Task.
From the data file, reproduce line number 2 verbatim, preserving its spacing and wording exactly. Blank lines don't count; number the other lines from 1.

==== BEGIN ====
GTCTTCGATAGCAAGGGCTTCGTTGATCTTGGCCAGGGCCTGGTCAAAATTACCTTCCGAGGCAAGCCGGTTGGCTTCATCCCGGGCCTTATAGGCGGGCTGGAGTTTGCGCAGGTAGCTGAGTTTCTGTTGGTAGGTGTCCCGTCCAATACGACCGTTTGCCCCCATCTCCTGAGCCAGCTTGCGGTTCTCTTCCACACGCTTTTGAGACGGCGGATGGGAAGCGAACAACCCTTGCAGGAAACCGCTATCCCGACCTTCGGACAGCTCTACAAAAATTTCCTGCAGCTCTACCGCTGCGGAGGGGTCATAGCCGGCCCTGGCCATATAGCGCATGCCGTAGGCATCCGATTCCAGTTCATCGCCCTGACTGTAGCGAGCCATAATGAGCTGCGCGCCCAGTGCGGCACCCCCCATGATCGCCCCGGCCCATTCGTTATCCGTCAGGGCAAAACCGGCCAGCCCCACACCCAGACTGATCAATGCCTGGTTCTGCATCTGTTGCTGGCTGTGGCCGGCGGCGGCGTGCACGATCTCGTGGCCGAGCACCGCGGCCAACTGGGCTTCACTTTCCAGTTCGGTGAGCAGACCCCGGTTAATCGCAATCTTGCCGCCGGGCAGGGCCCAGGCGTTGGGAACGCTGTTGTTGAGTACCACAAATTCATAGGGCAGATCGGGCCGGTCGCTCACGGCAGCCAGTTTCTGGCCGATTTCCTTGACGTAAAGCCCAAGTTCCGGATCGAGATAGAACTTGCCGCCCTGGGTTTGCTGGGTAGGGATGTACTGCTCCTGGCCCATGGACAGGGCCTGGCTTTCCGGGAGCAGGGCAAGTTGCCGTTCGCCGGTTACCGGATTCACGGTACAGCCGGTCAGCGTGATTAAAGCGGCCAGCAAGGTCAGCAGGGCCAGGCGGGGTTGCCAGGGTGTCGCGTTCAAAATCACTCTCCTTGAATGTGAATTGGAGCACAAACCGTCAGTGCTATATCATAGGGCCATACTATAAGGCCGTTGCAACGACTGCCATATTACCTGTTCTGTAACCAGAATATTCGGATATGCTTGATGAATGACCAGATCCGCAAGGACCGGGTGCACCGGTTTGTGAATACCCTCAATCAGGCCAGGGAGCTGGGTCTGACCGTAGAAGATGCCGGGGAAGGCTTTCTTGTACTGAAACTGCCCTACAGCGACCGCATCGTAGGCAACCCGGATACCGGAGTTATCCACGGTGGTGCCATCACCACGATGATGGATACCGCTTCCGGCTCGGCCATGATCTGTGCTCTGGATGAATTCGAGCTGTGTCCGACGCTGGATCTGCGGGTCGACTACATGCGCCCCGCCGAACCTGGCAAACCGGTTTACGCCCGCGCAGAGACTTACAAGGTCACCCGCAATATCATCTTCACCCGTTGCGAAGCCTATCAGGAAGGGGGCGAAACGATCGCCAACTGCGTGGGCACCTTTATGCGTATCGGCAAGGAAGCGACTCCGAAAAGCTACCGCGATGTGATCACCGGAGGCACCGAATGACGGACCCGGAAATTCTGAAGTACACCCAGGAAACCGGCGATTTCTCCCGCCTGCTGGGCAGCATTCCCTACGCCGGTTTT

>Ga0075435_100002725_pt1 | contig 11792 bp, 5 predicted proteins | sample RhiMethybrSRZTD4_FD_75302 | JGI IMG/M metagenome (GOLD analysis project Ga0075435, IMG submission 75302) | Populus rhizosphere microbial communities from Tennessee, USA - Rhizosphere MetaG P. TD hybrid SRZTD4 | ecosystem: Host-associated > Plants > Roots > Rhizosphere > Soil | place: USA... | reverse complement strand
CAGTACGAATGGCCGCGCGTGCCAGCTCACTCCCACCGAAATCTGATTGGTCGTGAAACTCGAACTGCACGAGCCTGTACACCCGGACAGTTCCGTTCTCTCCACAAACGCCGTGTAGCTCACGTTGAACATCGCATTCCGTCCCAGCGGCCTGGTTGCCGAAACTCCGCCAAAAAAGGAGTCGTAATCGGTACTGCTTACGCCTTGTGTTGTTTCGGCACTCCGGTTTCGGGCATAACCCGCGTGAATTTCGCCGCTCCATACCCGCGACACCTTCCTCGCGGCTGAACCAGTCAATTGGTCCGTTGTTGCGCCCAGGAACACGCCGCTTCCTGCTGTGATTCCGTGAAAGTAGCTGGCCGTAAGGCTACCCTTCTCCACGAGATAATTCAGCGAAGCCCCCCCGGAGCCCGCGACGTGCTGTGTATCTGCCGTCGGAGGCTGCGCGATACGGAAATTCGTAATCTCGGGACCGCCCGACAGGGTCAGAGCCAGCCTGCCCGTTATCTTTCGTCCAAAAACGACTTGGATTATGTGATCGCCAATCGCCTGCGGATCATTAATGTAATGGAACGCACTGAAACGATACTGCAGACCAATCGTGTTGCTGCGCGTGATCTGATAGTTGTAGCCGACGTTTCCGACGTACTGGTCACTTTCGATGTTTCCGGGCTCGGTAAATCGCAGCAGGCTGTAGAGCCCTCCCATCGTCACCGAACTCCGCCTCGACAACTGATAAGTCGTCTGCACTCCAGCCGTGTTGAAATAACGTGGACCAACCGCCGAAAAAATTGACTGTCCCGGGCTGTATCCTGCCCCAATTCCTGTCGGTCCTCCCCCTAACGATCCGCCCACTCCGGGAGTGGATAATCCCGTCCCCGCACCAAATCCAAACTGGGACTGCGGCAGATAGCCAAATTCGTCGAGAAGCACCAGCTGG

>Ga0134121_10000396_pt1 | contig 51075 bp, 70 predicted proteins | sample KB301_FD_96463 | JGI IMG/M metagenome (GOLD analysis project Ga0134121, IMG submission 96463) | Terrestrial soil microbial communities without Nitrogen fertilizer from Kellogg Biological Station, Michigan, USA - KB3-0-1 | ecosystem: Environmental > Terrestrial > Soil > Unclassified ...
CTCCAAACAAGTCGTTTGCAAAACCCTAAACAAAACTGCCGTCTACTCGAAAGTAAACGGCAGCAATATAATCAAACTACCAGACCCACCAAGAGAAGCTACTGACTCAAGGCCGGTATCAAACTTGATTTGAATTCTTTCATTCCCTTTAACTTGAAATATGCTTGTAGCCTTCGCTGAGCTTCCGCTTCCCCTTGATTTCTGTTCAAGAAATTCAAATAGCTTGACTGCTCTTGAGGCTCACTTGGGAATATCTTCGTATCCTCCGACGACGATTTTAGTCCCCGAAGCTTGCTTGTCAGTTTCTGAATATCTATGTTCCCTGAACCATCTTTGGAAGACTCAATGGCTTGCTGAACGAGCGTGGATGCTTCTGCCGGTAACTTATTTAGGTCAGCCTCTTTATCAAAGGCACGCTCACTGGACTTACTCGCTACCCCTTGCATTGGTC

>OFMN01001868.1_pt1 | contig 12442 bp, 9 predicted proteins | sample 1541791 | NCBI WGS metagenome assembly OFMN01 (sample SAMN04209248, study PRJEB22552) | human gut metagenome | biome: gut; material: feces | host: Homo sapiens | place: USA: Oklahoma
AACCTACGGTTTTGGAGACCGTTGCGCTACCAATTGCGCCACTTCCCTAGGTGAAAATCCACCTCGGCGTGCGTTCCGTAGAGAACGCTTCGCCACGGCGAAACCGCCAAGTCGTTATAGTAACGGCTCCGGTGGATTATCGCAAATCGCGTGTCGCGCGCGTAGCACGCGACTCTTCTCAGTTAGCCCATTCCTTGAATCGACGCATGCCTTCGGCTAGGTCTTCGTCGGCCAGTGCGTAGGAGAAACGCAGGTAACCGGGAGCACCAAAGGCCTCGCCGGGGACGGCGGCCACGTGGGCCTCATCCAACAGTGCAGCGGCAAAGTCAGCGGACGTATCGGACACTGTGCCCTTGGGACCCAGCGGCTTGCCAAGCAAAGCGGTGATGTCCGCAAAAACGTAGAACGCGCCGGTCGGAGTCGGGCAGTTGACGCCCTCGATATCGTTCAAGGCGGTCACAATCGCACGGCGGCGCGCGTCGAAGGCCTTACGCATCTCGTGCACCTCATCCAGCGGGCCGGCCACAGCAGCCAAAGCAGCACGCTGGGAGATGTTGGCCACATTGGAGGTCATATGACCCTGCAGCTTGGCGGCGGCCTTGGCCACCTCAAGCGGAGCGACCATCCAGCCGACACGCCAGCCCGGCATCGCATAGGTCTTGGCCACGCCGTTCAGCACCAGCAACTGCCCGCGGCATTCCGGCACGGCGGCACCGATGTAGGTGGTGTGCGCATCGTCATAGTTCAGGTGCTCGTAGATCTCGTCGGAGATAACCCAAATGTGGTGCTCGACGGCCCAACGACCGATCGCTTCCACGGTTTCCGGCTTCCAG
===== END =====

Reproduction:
>Ga0075435_100002725_pt1 | contig 11792 bp, 5 predicted proteins | sample RhiMethybrSRZTD4_FD_75302 | JGI IMG/M metagenome (GOLD analysis project Ga0075435, IMG submission 75302) | Populus rhizosphere microbial communities from Tennessee, USA - Rhizosphere MetaG P. TD hybrid SRZTD4 | ecosystem: Host-associated > Plants > Roots > Rhizosphere > Soil | place: USA... | reverse complement strand